Talking about burnout doesn’t necessarily feel right at the end of summer when kids are going back to school and maybe you’re going back to work after your summer vacation; it feels like the year is just starting to ramp up. But burnout happens no matter the time of year and no matter where you are in life. What exactly is burnout? It’s the state of mental, emotional, and physical exhaustion caused by prolonged and excessive stress. As the stress builds you lose your motivation and interest that led you to that role in the first place.
I have dealt with burnout a few times in my life. The first time happened in high school. I was a trampolinist (Yes it’s a real sport and it’s in the Olympics!) from middle school until the end of high school. I joined a small club team in Minneapolis and loved it. I excelled pretty far and fast and I always felt like it was my thing to have. While other kids joined the high school teams or clubs I was off on my own being a part of this team doing a cool sport. Because it’s a younger sport, meaning a lot of young kids join, I was usually one of, if not the oldest on the team. As the years went on a lot of kids eventually left, but I stayed. For a while I actually enjoyed it. Everywhere else in my life I always felt the youngest, so to have a place to go where I was the oldest and best was great for my leadership skills but also my self-esteem. A lot of the kids looked up to me and my coach even made me the captain.
But that feeling eventually wore down and suddenly being the oldest and alone at my level felt lonely and boring. I had been going to practice three times a week for two and a half to three hours a time since fifth grade and I was isolated from my school peers. Part of the fun of being on a team is that you get to be around people your age and make friends by learning teamwork and life skills. You go and grow through those lessons together and it’s exciting! Those relationships are what make you want to stay. The next closest age a teammate was to me was in middle school. It’s hard to share experiences with an 11 year old when I already had my license and was going through very different life experiences than my younger teammates.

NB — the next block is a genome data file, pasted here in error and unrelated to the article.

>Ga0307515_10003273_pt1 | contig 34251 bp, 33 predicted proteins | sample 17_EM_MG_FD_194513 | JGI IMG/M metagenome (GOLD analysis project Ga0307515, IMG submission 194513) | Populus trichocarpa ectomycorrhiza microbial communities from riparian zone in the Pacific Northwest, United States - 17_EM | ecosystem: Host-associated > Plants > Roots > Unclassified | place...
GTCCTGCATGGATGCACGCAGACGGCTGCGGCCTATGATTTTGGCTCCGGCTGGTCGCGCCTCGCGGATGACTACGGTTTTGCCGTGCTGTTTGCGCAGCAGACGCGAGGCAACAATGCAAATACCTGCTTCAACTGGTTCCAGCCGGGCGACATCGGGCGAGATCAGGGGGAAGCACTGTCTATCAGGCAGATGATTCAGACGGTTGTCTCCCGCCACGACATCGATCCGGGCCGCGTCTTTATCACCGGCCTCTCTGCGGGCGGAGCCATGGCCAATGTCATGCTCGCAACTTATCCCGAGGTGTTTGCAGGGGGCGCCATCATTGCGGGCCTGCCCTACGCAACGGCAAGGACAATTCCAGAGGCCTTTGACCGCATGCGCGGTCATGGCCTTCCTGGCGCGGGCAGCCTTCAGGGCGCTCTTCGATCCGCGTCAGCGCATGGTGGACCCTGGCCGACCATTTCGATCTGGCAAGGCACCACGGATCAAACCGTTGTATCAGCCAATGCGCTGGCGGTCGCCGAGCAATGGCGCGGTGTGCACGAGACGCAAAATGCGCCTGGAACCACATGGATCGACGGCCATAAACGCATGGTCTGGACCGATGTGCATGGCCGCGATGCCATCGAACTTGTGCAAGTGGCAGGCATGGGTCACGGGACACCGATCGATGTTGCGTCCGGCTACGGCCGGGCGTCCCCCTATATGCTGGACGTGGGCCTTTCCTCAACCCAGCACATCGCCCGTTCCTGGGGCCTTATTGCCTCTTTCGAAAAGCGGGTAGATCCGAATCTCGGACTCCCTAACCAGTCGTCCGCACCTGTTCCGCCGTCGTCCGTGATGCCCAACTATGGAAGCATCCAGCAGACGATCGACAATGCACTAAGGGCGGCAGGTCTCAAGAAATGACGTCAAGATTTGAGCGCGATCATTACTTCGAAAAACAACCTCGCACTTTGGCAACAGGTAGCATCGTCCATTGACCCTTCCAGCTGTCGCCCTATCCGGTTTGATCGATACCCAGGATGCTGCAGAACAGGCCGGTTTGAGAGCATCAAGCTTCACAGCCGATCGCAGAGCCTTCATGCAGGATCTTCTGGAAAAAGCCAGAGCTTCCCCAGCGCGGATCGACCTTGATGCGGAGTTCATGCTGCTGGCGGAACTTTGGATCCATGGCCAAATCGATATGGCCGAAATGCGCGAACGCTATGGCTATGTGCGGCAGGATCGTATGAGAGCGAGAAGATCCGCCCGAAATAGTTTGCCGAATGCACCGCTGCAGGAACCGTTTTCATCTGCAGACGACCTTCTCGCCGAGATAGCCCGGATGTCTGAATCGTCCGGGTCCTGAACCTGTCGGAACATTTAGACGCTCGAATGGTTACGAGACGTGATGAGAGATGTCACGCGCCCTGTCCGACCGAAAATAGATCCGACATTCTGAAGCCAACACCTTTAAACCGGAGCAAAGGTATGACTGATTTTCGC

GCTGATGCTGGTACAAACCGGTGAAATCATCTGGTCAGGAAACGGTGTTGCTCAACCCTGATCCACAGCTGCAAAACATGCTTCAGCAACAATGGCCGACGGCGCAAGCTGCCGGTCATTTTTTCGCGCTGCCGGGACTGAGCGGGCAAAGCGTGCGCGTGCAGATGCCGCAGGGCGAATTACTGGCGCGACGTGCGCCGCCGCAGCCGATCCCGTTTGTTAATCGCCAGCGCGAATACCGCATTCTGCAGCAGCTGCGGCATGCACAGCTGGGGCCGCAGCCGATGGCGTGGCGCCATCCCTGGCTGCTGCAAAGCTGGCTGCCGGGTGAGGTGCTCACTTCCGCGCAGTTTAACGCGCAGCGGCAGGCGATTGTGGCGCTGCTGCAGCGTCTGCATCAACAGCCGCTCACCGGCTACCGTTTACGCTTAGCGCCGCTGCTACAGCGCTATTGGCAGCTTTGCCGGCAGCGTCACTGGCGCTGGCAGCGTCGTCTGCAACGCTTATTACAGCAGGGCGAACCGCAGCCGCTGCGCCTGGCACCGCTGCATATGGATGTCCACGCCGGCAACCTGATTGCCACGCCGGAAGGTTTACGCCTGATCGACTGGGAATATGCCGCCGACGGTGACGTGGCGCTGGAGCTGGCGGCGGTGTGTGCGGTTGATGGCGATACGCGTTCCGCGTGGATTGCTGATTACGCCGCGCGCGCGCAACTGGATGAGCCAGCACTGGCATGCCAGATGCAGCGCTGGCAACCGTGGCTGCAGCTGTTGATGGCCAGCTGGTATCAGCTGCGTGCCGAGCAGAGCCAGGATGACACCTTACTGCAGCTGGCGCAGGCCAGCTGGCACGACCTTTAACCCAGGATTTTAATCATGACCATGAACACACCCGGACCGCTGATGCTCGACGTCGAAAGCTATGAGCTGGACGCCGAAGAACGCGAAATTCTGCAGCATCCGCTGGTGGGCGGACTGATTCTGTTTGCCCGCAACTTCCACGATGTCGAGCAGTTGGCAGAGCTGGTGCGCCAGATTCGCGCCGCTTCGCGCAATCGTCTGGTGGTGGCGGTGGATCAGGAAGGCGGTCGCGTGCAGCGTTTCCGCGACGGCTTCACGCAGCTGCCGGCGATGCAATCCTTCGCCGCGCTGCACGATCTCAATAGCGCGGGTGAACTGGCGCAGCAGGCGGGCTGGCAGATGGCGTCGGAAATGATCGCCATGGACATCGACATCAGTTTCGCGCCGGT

That isolation and tiringly constant routine is what led to my burnout somewhere in my junior year of high school. I didn’t find joy in jumping, my hard routines that I couldn’t get through hung over my head, I was tired all the time, and I didn’t even want to go to the gym anymore. Trampoline wasn’t fun. My last competition was the state meet in April of 2015. I still went to some practices and helped the kids my senior year but I didn’t compete and less and less time was spent at the gym. I stepped back and wanted to participate in a big school production because it felt like I had missed out on that camaraderie for so many years.
When I did go back to the gym to jump around and play I was much happier. I didn’t feel like I had to stress to push through mental blocks of trying to perfect my routine that I had experienced so many times when I was a competing gymnast.